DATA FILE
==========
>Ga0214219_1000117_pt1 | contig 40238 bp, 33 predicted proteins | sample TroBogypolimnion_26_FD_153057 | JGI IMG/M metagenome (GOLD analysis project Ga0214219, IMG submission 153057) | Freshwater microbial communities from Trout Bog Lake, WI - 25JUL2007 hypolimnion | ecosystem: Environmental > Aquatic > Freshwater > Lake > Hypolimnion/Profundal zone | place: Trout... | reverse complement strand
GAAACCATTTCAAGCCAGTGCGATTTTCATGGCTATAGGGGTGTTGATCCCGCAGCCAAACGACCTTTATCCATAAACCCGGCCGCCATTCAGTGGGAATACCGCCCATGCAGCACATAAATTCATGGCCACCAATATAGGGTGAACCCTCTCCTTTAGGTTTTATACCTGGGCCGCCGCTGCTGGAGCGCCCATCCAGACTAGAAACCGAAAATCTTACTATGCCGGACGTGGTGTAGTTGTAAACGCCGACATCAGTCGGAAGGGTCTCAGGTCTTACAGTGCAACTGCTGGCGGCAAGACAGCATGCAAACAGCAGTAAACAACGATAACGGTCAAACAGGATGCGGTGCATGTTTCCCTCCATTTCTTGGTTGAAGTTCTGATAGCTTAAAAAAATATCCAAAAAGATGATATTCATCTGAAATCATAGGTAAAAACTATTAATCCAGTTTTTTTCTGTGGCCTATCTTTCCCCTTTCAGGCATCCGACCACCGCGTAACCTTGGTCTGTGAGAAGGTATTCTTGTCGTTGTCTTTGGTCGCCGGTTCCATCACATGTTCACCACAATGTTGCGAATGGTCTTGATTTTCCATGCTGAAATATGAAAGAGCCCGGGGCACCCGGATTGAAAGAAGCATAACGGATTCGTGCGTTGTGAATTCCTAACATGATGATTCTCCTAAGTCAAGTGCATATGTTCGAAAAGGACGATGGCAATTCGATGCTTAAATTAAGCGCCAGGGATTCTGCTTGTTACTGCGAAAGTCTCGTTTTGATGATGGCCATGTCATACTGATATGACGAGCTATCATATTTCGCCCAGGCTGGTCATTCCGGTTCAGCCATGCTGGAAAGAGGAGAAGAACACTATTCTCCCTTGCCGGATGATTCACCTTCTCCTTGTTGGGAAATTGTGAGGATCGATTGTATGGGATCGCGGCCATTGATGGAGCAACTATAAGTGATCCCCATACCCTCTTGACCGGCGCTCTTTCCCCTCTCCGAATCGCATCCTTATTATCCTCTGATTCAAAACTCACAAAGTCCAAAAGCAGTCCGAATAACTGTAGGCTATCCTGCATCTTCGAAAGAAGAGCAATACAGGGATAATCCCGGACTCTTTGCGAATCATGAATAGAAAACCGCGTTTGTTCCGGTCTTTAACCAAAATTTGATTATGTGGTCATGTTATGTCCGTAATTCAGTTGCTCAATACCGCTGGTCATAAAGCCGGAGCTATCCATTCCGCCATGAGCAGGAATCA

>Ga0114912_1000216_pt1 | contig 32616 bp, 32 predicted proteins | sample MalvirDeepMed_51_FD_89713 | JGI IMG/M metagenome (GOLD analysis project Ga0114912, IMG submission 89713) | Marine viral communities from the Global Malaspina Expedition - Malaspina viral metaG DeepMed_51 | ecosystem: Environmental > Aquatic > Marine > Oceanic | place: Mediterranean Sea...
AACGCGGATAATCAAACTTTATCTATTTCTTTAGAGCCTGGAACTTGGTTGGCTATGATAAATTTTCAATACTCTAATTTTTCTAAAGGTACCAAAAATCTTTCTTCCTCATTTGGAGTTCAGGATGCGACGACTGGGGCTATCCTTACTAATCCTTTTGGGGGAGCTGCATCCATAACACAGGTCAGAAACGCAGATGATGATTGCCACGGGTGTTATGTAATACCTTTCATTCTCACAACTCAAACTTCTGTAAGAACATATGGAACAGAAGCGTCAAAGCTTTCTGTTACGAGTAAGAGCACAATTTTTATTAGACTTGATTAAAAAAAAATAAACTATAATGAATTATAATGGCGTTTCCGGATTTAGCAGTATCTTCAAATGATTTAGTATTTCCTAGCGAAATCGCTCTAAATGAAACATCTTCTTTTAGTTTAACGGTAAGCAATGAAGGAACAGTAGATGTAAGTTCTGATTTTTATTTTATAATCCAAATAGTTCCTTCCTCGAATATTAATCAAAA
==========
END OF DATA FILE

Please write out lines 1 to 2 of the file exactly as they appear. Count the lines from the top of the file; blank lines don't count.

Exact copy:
>Ga0214219_1000117_pt1 | contig 40238 bp, 33 predicted proteins | sample TroBogypolimnion_26_FD_153057 | JGI IMG/M metagenome (GOLD analysis project Ga0214219, IMG submission 153057) | Freshwater microbial communities from Trout Bog Lake, WI - 25JUL2007 hypolimnion | ecosystem: Environmental > Aquatic > Freshwater > Lake > Hypolimnion/Profundal zone | place: Trout... | reverse complement strand
GAAACCATTTCAAGCCAGTGCGATTTTCATGGCTATAGGGGTGTTGATCCCGCAGCCAAACGACCTTTATCCATAAACCCGGCCGCCATTCAGTGGGAATACCGCCCATGCAGCACATAAATTCATGGCCACCAATATAGGGTGAACCCTCTCCTTTAGGTTTTATACCTGGGCCGCCGCTGCTGGAGCGCCCATCCAGACTAGAAACCGAAAATCTTACTATGCCGGACGTGGTGTAGTTGTAAACGCCGACATCAGTCGGAAGGGTCTCAGGTCTTACAGTGCAACTGCTGGCGGCAAGACAGCATGCAAACAGCAGTAAACAACGATAACGGTCAAACAGGATGCGGTGCATGTTTCCCTCCATTTCTTGGTTGAAGTTCTGATAGCTTAAAAAAATATCCAAAAAGATGATATTCATCTGAAATCATAGGTAAAAACTATTAATCCAGTTTTTTTCTGTGGCCTATCTTTCCCCTTTCAGGCATCCGACCACCGCGTAACCTTGGTCTGTGAGAAGGTATTCTTGTCGTTGTCTTTGGTCGCCGGTTCCATCACATGTTCACCACAATGTTGCGAATGGTCTTGATTTTCCATGCTGAAATATGAAAGAGCCCGGGGCACCCGGATTGAAAGAAGCATAACGGATTCGTGCGTTGTGAATTCCTAACATGATGATTCTCCTAAGTCAAGTGCATATGTTCGAAAAGGACGATGGCAATTCGATGCTTAAATTAAGCGCCAGGGATTCTGCTTGTTACTGCGAAAGTCTCGTTTTGATGATGGCCATGTCATACTGATATGACGAGCTATCATATTTCGCCCAGGCTGGTCATTCCGGTTCAGCCATGCTGGAAAGAGGAGAAGAACACTATTCTCCCTTGCCGGATGATTCACCTTCTCCTTGTTGGGAAATTGTGAGGATCGATTGTATGGGATCGCGGCCATTGATGGAGCAACTATAAGTGATCCCCATACCCTCTTGACCGGCGCTCTTTCCCCTCTCCGAATCGCATCCTTATTATCCTCTGATTCAAAACTCACAAAGTCCAAAAGCAGTCCGAATAACTGTAGGCTATCCTGCATCTTCGAAAGAAGAGCAATACAGGGATAATCCCGGACTCTTTGCGAATCATGAATAGAAAACCGCGTTTGTTCCGGTCTTTAACCAAAATTTGATTATGTGGTCATGTTATGTCCGTAATTCAGTTGCTCAATACCGCTGGTCATAAAGCCGGAGCTATCCATTCCGCCATGAGCAGGAATCA